Frame 1 – Man 1 (Seth even though he is addressed as Wal in frame 3) “The redskins hev broken out of their reservation”
Frame 2 – Man 1 again “Come on!! Let’s find the boss”
Man 2 (presumably Shorty but who knows) “Gosh!! Won’t he rage!”
And the strip finishes with the line “Doggone! Sure this range is gonna hum!”
There is a certain car-crash awfulness to this that means you can’t take your eyes off it, even though it’s just terrible.
Into the centre pages now and there is a glorious Leslie Ashwell Wood cutaway drawing of the new gas turbine – electric locomotive, setting the standard for years to come. Underneath that is the strip Skippy the Kangaroo by Danet, Dubisay and Genestre which sounds like a French reprint strip. It too is terrible, and was replaced by Tintin (his first appearance in English) and then, latterly by Luck of the Legion.
Over the page and there two more (half page) education features – “Heroes of the Clouds” by Kenneth McDonagh and “Discovering the Countryside” by John Dyke (this week: the hedgehog). More half page features on the next two pages – Real Life mysteries, making your own model racing car and Sporting personalities (this week: Stan Mortensen). Educational features come thick and fast here but they definitely feel like padding – so perhaps it was no surprise that Eagle soon dropped from 20 pages down to 16 pages a week.
The Eagle Club and editor’s page was then followed by another text strip, this time entitled “Lash Lonergan’s Quest” it was written by Moore Raymond and was set in the Wild West.
On the inside back page, Frank Hampson draws his third page of the issue with Rob Conway (the strip had been called Secret City in the dummy versions that Frank Hampson and Marcus Morris had put together) and rather than being the “RAF in space strip” (Dan Dare) is instead the “young RAF in England” strip in the shape of the air training corps. Again, some of the frames are brilliant – just look at how much work has gone into the engine behind the cadet on the right hand side of the opening frame, above – but some of it is very flat and incredibly lifeless.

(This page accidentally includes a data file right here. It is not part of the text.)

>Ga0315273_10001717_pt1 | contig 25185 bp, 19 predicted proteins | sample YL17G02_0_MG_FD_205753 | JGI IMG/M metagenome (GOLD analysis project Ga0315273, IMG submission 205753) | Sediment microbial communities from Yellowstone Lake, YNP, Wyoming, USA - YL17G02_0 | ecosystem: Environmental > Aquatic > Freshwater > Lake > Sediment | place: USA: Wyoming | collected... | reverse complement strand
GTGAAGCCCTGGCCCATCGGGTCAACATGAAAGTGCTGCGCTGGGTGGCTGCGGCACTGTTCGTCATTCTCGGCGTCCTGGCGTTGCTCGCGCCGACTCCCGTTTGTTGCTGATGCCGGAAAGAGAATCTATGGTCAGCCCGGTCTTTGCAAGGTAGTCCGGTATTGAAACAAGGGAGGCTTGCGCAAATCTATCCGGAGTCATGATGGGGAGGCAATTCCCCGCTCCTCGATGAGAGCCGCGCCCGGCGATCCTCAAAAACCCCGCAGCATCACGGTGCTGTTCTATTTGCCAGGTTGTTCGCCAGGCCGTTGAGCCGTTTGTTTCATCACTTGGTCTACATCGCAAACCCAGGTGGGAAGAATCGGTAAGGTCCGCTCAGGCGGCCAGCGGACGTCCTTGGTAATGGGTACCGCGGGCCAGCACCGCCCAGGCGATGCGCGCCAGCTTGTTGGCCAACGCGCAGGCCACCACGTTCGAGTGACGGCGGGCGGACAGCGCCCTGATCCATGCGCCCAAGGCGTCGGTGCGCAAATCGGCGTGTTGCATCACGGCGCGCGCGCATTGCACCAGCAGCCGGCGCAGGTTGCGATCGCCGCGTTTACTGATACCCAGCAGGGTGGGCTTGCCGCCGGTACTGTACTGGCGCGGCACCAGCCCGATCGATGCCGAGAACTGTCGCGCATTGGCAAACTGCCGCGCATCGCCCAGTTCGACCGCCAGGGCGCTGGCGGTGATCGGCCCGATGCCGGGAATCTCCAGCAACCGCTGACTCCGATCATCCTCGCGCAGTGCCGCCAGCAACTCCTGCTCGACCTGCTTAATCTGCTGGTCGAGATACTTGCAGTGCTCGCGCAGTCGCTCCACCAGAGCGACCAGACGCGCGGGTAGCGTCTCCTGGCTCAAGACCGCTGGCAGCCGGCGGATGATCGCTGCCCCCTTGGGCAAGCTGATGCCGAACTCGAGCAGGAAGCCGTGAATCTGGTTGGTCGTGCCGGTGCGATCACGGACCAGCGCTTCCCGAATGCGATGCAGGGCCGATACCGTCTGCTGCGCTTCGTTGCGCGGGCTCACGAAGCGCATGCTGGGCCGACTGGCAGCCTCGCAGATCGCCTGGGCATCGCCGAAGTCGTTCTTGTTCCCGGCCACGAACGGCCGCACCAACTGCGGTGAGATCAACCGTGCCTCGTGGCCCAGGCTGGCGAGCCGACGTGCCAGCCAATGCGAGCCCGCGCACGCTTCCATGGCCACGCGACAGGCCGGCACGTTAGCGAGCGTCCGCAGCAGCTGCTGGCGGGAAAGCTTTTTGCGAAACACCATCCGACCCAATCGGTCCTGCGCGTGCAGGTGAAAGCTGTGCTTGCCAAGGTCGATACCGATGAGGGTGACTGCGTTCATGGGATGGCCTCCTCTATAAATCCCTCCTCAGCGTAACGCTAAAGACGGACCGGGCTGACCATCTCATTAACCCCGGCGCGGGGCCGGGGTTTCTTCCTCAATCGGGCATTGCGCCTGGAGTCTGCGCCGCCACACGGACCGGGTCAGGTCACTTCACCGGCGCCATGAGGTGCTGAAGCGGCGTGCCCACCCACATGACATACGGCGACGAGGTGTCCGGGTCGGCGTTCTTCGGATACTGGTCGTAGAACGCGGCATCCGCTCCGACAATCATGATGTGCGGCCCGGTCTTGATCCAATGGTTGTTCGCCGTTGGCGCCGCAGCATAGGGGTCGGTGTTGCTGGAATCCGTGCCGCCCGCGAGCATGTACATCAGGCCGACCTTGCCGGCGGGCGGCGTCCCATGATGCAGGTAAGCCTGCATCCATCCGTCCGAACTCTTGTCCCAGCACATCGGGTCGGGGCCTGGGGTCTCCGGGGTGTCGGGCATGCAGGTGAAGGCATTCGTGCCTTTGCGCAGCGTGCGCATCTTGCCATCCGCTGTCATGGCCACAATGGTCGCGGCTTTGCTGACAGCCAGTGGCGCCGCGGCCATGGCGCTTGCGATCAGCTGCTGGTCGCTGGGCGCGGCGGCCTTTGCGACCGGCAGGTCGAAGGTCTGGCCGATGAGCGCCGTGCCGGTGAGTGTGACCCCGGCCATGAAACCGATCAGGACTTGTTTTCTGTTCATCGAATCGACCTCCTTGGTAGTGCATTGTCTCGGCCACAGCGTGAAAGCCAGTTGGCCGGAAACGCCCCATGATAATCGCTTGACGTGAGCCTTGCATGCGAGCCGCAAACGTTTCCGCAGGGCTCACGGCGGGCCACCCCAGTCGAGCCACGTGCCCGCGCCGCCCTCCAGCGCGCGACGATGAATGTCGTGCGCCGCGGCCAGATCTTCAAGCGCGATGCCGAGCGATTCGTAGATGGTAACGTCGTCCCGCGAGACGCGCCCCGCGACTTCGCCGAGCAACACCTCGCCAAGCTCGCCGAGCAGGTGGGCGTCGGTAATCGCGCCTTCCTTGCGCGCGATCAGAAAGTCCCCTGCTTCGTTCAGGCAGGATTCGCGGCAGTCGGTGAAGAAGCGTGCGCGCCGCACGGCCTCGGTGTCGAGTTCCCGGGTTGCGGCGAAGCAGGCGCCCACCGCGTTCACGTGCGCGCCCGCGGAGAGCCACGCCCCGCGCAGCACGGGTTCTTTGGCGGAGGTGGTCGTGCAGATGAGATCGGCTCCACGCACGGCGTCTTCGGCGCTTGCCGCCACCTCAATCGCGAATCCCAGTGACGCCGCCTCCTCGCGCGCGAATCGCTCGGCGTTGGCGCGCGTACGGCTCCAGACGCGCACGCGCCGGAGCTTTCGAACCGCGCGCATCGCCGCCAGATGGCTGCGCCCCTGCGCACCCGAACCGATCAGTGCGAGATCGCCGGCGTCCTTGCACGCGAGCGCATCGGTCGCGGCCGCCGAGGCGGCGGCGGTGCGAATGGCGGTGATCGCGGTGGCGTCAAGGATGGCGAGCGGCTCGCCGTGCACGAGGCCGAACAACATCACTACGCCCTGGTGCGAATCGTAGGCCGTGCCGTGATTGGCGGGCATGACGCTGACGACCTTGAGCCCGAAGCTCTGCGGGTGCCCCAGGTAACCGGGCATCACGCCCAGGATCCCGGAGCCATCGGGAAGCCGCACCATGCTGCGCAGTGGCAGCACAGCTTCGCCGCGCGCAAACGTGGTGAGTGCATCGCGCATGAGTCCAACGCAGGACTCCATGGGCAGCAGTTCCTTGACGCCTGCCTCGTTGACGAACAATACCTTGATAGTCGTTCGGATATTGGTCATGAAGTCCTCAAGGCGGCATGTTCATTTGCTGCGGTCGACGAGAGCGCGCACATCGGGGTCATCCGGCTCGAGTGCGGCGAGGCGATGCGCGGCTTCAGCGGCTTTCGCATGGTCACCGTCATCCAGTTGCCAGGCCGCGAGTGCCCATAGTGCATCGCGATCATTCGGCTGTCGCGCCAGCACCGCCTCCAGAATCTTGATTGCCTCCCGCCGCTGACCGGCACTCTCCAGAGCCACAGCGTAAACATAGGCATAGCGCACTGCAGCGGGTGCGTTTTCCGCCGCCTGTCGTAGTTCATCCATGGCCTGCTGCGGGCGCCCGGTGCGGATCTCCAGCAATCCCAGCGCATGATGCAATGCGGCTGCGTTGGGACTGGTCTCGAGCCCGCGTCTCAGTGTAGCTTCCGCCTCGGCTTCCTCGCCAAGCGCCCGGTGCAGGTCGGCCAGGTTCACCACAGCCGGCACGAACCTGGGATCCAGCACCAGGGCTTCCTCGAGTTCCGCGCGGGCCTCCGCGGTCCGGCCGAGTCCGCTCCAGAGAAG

That, of course, might have something to do with the volume of work that Hampson was putting into the issue, the inside back page was also by him — an advertising strip for Walls ice cream and featured the adventures of Tommy Walls, the lad who has adventures but always, somewhere long the way, time for a tub/cornet/slab of walls ice cream. The early stories are all standalone stories and featured Tommy gaining superhuman powers from his ice cream…
Later strips would feature longer strips and the ice cream as a treat / reward rather than the equivalent of the magic potion in Asterix.
The back page featured the first of Eagle’s famed adaptations of real lives – usually adventurous lives, sometimes religious and taken from anytime in history. It all began here with the life of St Paul (although initially he is plain Saul of Tarsus before his conversion of the road to Damascus).
So, all in all then, all the right ingredients are there to make Eagle a great success over the next decade – Dan Dare, the police strip, the western strip, the educational features, the cutaway drawing and the real life back page strip – they just needed some time to settle in and become the Eagle that people would think of as being the classic 1950s comic that is remembered – especially today – so fondly…
• Eagle and Dan Dare are © the Dan Dare Corporation. Pugwash © the John Ryan Estate. Tommy Walls © Walls Ice Cream.